July 26, 2022

Writing the History of the Future

The First Step in Planning is Writing a History of the Future

The following is adapted from The Runway Decade.

Imagine sitting at your future retirement dinner at your favorite restaurant, in a private room with your spouse, adult kids, and a few grandkids, along with some close friends and other important people from your professional life. Everyone is congratulating you on a great career, and at some point, your best friend raises a toast with a nice glass of the sommelier’s recommendation of the house’s best wine.

“Enjoy retirement, my friend,” they say. “You’ve earned it!”

As the emotion of the moment wells up inside of you, your mind flashes back a handful of years to the age you are today, and you recall the decisions made, the gratification delayed, and the journey that got you from this moment to a place of confidence about retirement.

Now you’re back to the future, receiving the toast from your best friend. Your mind starts to drift forward as you think about all of the things you want to do, the places you want to see, and the memories you want to make with the people you love. This is your picture of life in retirement, in as vivid a color as you can dream it up. Where will you go? What will you be doing when you wake up each day? What have you put off that you now have time and freedom to get to? This is your vision of your retirement, so dream big.

We call this “writing the history of the future,” and it’s a crucial first step in planning. You have to see it first. In client conversations, we often share a couple of quotes that were ingrained in Pete’s brain while playing college baseball at LSU for legendary Hall of Fame Coach Skip Bertman.

The first one is the classic Paul J. Meyer quote: “Whatever you vividly imagine, ardently desire, sincerely believe, and enthusiastically act upon, MUST inevitably come to pass.” The second is a well-known quote from William Johnsen: “If it is to be, it is up to me.” The former is about believing in a big future, and the latter is about who has to make that future a reality. You get to decide, and you have to see it first.

We know this sounds like a pretty basic message that you have probably heard over and over: Decide what you want, when you want it, and what you need to do and are willing to do to get it. That’s just Goal Setting 101, right? We agree! The problem is, few people actually do it, and that’s especially true when people are planning for retirement. Almost the entire population stumbles forward and takes whatever circumstances the universe dishes out to them, and then asks themselves, “How did I end up here instead of there?”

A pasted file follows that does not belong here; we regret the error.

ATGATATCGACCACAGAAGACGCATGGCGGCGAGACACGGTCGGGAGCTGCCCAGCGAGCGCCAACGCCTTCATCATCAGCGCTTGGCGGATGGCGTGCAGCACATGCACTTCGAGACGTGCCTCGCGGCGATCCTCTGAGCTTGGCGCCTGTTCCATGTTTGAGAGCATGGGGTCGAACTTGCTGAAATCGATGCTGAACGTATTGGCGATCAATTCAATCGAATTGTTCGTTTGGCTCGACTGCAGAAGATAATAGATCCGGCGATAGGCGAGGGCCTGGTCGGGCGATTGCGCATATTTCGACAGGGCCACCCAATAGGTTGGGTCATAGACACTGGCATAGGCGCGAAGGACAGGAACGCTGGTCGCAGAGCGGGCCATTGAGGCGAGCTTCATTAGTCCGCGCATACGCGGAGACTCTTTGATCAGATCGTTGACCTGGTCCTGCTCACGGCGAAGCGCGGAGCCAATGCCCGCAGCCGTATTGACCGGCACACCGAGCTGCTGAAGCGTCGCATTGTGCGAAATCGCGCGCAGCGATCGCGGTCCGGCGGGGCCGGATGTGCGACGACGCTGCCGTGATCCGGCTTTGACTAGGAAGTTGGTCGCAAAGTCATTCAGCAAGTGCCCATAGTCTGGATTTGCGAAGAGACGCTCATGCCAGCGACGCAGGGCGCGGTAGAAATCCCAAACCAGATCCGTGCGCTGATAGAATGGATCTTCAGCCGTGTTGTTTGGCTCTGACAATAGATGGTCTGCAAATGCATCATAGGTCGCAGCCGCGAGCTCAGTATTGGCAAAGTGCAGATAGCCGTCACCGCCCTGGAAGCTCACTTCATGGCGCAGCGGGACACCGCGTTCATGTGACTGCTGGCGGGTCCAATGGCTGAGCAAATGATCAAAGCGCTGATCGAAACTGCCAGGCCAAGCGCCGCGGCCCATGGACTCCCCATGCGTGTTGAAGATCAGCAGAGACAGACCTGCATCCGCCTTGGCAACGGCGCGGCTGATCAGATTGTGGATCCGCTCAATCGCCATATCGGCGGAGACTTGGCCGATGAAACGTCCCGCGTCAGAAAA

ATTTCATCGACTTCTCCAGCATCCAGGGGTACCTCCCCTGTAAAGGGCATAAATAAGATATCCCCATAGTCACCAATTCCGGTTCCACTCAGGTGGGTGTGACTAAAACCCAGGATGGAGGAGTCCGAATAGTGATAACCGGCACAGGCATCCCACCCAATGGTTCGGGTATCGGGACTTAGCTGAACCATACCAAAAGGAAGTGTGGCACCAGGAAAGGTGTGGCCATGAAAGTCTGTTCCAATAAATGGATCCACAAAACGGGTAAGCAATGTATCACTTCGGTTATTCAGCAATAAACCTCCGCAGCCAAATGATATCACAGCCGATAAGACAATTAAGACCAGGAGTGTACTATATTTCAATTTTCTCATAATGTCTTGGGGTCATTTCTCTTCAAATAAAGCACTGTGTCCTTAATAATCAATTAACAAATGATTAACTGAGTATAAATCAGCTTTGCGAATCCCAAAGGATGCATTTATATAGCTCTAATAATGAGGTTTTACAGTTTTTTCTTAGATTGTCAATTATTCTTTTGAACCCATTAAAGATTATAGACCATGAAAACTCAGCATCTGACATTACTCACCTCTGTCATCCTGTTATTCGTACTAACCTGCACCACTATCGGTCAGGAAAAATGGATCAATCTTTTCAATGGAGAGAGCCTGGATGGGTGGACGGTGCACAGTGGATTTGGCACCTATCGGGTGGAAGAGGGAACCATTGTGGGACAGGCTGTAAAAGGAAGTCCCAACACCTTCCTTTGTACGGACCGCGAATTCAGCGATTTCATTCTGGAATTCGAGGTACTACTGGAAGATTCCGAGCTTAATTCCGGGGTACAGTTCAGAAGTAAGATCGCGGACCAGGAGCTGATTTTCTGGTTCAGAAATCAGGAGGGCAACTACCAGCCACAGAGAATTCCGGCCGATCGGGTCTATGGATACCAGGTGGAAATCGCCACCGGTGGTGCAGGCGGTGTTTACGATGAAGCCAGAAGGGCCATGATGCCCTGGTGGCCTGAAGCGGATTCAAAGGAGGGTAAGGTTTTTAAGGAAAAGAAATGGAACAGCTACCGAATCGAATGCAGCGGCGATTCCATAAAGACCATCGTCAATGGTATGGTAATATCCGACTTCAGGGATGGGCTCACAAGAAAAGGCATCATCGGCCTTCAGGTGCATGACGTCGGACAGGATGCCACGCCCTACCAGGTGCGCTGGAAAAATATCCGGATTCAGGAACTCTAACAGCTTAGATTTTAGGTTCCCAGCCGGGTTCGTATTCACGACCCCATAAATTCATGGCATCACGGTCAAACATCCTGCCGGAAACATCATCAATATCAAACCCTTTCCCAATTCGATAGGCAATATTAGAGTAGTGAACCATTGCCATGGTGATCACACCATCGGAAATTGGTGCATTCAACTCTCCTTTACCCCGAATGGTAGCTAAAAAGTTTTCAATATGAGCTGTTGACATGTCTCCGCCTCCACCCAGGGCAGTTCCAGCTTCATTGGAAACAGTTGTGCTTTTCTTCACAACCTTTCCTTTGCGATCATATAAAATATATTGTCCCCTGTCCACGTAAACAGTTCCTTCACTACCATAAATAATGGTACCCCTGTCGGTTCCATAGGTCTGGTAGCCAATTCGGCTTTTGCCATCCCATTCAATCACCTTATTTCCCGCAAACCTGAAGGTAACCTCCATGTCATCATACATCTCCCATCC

While most people can easily pick numbers as goals that represent progress from where they currently stand, numbers by themselves will fail to inspire you when challenges arise. Pictures and visions are great as well, but even they can be hard for others to grasp and may seem a little “out there” to you or your family, who might accuse you of dreaming too big.

The best approach is probably some combination of the two: not just the measurements and milestones you want to strive for, but the qualitative factors as well. What will it feel like, why do you want it, and what does your ideal retirement look like? What will you do for fun to celebrate the wins along the way, and with whom will you celebrate?

Maybe there is no right way to do it, but what has worked best for many people is to mentally put yourself into that future time like we did earlier at the retirement toast and use your imagination to think vividly about what has to be true for you to feel happy, accomplished, confident, and successful with what you’ve experienced between now and then. In a sense, you really are writing the history of the future the way you want it to be, and just like any other type of creative writing, the more detail you use, the more those images will sear themselves into your unconscious mind where they can be worked on even while you’re sleeping.

This is a key distinction to grasp. You aren’t projecting forward what you hope happens or what you wish possibly could happen. You are, in fact, writing in past tense about what has already happened because you’ve put yourself into the future and are now turning around, looking back, and telling the story about what you experienced. We don’t know why or how, but this makes it real in a way that simply thinking and planning forward does not.

For more on writing a history of the future, you can find The Runway Decade on Amazon.

Pete Bush, CFP®, is the CEO and partner of Horizon Financial Group, a full-service financial planning, investment advisory, and retirement planning firm. Focused on bringing confidence and clarity to his clientele, Pete has worked in the industry since 1991, serving clients who include business executives, retirees, and professional athletes.

Bill Bush is a Chartered Retirement Plan Specialist℠, Certified Plan Fiduciary Advisor®, and the Media Manager for Horizon. He produces Horizon’s podcast series and co-hosts Inside the Plan with the 401(k) Brothers. Before Horizon, Bill was a CEO in the healthcare industry and had a lengthy career in television broadcasting, business development, and marketing operations.